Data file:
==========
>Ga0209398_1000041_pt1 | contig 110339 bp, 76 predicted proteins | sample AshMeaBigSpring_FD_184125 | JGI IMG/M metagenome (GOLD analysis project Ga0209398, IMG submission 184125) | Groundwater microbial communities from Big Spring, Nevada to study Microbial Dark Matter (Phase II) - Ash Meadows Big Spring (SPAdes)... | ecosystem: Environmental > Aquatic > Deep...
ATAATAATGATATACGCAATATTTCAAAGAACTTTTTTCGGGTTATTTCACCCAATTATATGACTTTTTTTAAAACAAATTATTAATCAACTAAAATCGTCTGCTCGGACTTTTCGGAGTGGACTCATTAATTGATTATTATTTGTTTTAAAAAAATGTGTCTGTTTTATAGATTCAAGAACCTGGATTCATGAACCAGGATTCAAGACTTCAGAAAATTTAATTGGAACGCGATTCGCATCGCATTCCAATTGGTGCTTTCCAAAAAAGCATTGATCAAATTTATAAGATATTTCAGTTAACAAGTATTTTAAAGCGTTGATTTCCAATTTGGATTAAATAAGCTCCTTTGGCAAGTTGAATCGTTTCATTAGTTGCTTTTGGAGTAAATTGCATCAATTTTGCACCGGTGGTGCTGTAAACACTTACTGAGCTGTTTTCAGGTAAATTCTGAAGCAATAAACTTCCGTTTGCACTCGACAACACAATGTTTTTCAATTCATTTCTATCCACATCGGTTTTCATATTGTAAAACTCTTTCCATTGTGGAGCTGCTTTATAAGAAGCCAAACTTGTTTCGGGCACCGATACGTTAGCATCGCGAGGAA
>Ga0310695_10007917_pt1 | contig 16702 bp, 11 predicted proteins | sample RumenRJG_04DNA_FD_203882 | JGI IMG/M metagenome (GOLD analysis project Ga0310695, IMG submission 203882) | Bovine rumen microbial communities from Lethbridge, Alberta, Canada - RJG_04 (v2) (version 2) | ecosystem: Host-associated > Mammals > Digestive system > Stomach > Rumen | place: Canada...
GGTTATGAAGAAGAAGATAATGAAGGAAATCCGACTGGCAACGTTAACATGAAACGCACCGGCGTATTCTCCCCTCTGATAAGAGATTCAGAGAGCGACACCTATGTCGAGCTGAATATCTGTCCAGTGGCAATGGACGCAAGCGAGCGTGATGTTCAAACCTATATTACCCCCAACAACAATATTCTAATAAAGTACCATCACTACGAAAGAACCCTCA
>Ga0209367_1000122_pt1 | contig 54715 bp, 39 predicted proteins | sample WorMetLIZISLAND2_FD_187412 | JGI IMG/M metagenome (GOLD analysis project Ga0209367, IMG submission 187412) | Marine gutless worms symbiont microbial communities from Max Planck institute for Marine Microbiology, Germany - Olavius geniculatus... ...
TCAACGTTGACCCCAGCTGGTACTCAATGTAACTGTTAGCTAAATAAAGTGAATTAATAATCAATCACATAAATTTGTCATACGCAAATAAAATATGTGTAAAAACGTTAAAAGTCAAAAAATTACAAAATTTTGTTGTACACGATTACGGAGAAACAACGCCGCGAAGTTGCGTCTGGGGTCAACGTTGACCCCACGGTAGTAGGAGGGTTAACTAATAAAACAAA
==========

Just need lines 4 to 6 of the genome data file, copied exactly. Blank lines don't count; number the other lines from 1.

GGTTATGAAGAAGAAGATAATGAAGGAAATCCGACTGGCAACGTTAACATGAAACGCACCGGCGTATTCTCCCCTCTGATAAGAGATTCAGAGAGCGACACCTATGTCGAGCTGAATATCTGTCCAGTGGCAATGGACGCAAGCGAGCGTGATGTTCAAACCTATATTACCCCCAACAACAATATTCTAATAAAGTACCATCACTACGAAAGAACCCTCA
>Ga0209367_1000122_pt1 | contig 54715 bp, 39 predicted proteins | sample WorMetLIZISLAND2_FD_187412 | JGI IMG/M metagenome (GOLD analysis project Ga0209367, IMG submission 187412) | Marine gutless worms symbiont microbial communities from Max Planck institute for Marine Microbiology, Germany - Olavius geniculatus... ...
TCAACGTTGACCCCAGCTGGTACTCAATGTAACTGTTAGCTAAATAAAGTGAATTAATAATCAATCACATAAATTTGTCATACGCAAATAAAATATGTGTAAAAACGTTAAAAGTCAAAAAATTACAAAATTTTGTTGTACACGATTACGGAGAAACAACGCCGCGAAGTTGCGTCTGGGGTCAACGTTGACCCCACGGTAGTAGGAGGGTTAACTAATAAAACAAA